Jo wouldn't love him, but he might make her respect and admire him by doing something which should prove that a girl's "No" had not spoilt his life. He had always meant to do something, and Amy's advice was quite unnecessary. He had only been waiting till the aforesaid blighted affections were decently interred; that being done, he felt that he was ready to "hide his stricken heart, and still toil on."
As Goethe, when he had a joy or a grief, put it into a song, so Laurie resolved to embalm his love-sorrow in music, and compose a Requiem which should harrow up Jo's soul and melt the heart of every hearer. So the next time the old gentleman found him getting restless and moody, and ordered him off, he went to Vienna, where he had musical friends, and fell to work with the firm determination to distinguish himself. But, whether the sorrow was too vast to be embodied in music, or music too ethereal to uplift a mortal woe, he soon discovered that the Requiem was beyond him, just at present. It was evident that his mind was not in working order yet, and his ideas needed clarifying; for often, in the middle of a plaintive strain, he would find himself humming a dancing tune that vividly recalled the Christmas ball at Nice,—especially the stout Frenchman,—and put an effectual stop to tragic composition for the time being.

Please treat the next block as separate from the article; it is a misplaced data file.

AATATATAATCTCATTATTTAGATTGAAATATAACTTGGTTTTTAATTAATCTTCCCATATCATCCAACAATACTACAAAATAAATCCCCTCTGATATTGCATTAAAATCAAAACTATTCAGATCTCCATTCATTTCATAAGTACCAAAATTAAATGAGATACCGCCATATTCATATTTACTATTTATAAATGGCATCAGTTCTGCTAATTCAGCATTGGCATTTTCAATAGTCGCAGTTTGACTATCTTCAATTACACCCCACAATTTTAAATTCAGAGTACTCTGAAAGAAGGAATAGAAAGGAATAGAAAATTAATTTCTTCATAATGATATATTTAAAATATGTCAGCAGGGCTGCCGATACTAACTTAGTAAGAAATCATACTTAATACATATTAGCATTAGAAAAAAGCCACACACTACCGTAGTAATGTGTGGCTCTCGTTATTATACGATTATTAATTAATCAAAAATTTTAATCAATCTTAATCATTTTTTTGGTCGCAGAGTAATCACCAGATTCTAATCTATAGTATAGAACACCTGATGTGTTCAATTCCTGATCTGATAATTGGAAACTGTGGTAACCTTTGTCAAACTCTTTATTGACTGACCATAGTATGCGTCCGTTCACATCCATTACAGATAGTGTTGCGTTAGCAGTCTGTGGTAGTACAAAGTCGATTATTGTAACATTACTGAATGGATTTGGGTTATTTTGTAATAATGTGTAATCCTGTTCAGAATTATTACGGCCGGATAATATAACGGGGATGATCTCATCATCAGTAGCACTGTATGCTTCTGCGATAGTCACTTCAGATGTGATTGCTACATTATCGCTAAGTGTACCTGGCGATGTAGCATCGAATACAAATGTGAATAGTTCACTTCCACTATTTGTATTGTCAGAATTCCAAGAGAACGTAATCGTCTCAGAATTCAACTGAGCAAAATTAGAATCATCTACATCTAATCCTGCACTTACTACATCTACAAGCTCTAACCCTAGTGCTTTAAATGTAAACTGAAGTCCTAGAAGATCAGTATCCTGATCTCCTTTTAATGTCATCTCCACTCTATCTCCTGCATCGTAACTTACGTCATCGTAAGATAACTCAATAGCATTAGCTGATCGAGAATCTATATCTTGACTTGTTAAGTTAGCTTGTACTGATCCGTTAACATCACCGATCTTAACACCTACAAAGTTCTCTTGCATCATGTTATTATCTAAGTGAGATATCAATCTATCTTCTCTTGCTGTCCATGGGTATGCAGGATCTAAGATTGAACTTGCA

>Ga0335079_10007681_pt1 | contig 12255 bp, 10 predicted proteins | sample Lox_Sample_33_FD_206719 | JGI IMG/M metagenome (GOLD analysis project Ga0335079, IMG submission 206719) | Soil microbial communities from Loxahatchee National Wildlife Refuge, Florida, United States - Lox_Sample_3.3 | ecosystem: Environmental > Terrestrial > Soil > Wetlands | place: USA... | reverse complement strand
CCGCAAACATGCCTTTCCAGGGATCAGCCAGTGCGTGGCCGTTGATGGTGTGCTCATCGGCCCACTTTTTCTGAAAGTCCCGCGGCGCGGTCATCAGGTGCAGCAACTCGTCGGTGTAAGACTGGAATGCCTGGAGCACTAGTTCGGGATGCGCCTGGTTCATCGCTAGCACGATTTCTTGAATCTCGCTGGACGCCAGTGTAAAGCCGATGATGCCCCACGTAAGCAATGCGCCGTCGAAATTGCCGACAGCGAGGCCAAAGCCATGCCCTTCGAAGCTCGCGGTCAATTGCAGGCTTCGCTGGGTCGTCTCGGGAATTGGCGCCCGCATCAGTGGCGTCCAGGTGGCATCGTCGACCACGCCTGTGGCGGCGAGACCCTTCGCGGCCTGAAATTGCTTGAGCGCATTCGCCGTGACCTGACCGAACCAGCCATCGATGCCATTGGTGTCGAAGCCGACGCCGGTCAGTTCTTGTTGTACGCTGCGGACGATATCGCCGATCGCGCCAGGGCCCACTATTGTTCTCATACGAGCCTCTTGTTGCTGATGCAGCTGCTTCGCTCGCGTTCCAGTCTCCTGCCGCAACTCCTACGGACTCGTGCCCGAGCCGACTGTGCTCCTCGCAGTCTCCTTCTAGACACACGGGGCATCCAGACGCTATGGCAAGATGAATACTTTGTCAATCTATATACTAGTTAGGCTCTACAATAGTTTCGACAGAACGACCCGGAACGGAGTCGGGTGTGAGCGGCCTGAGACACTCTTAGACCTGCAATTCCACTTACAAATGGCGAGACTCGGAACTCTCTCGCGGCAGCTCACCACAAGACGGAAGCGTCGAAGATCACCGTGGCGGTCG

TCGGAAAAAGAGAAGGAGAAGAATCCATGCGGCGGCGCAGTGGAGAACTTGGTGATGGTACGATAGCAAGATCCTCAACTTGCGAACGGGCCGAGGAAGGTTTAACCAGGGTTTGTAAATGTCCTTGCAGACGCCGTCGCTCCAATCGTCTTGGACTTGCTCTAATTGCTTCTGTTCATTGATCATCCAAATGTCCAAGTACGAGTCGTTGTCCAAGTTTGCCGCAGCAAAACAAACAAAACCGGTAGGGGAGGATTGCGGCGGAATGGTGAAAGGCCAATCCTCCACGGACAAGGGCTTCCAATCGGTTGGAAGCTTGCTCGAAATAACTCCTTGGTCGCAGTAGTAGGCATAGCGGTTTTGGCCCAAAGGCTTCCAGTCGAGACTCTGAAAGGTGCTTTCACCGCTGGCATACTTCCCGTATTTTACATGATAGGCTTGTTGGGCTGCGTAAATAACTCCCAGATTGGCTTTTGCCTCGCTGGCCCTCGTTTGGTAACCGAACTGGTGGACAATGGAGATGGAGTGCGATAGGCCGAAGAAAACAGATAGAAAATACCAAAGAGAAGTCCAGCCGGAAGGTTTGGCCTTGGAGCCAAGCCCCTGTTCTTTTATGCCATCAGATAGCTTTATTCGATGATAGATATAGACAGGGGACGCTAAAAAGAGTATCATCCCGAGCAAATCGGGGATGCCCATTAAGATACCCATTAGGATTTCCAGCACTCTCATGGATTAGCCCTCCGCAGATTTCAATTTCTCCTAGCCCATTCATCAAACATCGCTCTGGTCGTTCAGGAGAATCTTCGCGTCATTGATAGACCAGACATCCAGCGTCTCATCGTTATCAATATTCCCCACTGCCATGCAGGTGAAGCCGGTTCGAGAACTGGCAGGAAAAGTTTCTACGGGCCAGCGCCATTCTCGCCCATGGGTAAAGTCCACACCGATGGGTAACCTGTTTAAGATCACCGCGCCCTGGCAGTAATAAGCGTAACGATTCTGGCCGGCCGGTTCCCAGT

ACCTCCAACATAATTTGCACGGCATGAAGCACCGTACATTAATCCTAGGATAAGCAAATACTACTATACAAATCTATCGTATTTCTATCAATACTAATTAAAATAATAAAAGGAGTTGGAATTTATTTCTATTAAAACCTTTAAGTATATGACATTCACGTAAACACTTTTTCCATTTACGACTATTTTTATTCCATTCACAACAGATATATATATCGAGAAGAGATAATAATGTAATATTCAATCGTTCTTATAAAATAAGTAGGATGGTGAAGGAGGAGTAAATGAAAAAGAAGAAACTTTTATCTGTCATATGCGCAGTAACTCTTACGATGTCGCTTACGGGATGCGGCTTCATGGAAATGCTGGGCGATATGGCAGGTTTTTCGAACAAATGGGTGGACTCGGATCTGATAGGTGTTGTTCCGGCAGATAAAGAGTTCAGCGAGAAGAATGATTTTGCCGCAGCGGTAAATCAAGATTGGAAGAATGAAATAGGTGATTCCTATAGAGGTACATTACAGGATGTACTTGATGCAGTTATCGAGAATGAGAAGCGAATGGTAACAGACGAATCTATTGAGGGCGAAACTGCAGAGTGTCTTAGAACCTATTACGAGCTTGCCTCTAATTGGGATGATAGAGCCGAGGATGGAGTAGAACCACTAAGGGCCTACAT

Then he tried an Opera,—for nothing seemed impossible in the beginning,—but here, again, unforeseen difficulties beset him. He wanted Jo for his heroine, and called upon his memory to supply him with tender recollections and romantic visions of his love. But memory turned traitor; and, as if possessed by the perverse spirit of the girl, would only recall